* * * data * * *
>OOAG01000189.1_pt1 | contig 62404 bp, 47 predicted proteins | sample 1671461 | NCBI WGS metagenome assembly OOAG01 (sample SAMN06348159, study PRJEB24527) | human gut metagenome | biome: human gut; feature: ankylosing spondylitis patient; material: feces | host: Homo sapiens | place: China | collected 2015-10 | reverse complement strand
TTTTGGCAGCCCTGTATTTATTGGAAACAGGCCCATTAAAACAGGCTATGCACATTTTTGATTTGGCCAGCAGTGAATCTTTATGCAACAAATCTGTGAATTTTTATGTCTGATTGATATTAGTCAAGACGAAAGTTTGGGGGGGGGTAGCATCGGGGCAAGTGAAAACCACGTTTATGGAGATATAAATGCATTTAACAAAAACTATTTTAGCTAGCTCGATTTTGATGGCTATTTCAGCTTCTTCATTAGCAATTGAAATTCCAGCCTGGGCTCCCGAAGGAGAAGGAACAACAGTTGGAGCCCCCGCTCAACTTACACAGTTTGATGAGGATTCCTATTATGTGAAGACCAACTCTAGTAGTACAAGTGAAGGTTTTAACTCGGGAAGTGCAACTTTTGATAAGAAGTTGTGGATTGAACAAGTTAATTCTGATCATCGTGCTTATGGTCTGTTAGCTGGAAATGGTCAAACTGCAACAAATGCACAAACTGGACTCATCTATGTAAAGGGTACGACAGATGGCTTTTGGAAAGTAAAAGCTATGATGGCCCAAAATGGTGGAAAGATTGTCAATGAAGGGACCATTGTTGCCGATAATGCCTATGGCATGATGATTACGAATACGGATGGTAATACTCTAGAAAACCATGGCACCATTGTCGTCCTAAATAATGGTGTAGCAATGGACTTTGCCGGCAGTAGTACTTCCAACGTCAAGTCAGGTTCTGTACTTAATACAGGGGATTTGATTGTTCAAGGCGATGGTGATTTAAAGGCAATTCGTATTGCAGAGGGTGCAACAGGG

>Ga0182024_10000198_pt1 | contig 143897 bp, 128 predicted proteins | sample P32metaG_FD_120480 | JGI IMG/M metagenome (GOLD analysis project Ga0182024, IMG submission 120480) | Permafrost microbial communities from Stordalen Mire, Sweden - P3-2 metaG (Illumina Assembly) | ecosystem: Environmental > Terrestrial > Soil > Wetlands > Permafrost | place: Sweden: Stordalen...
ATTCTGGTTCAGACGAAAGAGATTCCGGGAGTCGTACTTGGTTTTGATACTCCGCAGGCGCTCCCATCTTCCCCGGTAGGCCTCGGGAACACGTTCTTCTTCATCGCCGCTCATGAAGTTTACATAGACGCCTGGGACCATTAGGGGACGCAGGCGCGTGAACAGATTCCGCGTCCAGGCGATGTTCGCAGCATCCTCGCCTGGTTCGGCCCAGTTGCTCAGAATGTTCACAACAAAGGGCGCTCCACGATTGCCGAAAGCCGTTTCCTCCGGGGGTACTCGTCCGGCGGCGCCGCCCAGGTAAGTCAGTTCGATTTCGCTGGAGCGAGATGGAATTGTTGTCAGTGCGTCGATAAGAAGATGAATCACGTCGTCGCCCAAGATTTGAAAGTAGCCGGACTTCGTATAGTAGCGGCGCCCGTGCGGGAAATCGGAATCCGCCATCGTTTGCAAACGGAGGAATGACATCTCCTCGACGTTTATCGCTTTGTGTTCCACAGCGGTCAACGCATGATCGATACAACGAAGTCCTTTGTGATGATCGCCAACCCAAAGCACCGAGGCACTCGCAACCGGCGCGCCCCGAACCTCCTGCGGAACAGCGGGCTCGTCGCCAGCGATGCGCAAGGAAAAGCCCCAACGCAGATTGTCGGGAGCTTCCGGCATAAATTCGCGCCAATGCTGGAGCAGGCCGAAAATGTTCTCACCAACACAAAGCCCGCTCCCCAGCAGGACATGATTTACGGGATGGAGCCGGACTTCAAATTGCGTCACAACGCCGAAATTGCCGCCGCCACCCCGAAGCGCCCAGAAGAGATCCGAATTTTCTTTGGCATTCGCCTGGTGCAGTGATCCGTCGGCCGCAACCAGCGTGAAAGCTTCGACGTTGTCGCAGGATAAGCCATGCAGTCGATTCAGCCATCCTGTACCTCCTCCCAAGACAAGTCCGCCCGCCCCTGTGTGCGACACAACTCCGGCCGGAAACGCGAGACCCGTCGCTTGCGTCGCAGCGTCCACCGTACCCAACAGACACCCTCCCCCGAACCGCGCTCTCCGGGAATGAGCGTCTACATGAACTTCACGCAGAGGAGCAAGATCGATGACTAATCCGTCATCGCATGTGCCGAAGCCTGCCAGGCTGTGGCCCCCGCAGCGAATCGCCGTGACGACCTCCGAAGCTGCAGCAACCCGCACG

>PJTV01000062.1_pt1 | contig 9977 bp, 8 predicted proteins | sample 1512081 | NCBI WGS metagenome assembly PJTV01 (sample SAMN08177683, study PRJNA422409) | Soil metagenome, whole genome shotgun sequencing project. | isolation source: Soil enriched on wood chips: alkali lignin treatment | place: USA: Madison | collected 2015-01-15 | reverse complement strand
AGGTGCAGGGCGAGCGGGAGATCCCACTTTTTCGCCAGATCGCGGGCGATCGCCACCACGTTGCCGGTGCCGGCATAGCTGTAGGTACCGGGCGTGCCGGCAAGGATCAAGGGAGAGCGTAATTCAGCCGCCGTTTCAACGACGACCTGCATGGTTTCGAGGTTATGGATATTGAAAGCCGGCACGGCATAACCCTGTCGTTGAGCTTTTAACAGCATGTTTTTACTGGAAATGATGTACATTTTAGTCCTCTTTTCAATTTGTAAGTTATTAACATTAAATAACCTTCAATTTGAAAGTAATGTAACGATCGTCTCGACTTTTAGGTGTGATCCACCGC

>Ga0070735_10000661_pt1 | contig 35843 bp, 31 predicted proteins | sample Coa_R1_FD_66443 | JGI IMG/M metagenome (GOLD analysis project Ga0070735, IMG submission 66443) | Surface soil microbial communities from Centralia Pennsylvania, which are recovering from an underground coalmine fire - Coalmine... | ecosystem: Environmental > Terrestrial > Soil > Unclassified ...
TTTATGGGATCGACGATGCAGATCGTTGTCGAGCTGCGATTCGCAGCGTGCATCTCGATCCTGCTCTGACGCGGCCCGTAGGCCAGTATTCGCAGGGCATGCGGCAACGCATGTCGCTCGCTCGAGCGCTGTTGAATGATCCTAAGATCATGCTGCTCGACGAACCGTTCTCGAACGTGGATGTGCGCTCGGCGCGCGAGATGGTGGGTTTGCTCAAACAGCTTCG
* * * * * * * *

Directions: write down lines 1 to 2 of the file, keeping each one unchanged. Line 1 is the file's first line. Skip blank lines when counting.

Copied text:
>OOAG01000189.1_pt1 | contig 62404 bp, 47 predicted proteins | sample 1671461 | NCBI WGS metagenome assembly OOAG01 (sample SAMN06348159, study PRJEB24527) | human gut metagenome | biome: human gut; feature: ankylosing spondylitis patient; material: feces | host: Homo sapiens | place: China | collected 2015-10 | reverse complement strand
TTTTGGCAGCCCTGTATTTATTGGAAACAGGCCCATTAAAACAGGCTATGCACATTTTTGATTTGGCCAGCAGTGAATCTTTATGCAACAAATCTGTGAATTTTTATGTCTGATTGATATTAGTCAAGACGAAAGTTTGGGGGGGGGTAGCATCGGGGCAAGTGAAAACCACGTTTATGGAGATATAAATGCATTTAACAAAAACTATTTTAGCTAGCTCGATTTTGATGGCTATTTCAGCTTCTTCATTAGCAATTGAAATTCCAGCCTGGGCTCCCGAAGGAGAAGGAACAACAGTTGGAGCCCCCGCTCAACTTACACAGTTTGATGAGGATTCCTATTATGTGAAGACCAACTCTAGTAGTACAAGTGAAGGTTTTAACTCGGGAAGTGCAACTTTTGATAAGAAGTTGTGGATTGAACAAGTTAATTCTGATCATCGTGCTTATGGTCTGTTAGCTGGAAATGGTCAAACTGCAACAAATGCACAAACTGGACTCATCTATGTAAAGGGTACGACAGATGGCTTTTGGAAAGTAAAAGCTATGATGGCCCAAAATGGTGGAAAGATTGTCAATGAAGGGACCATTGTTGCCGATAATGCCTATGGCATGATGATTACGAATACGGATGGTAATACTCTAGAAAACCATGGCACCATTGTCGTCCTAAATAATGGTGTAGCAATGGACTTTGCCGGCAGTAGTACTTCCAACGTCAAGTCAGGTTCTGTACTTAATACAGGGGATTTGATTGTTCAAGGCGATGGTGATTTAAAGGCAATTCGTATTGCAGAGGGTGCAACAGGG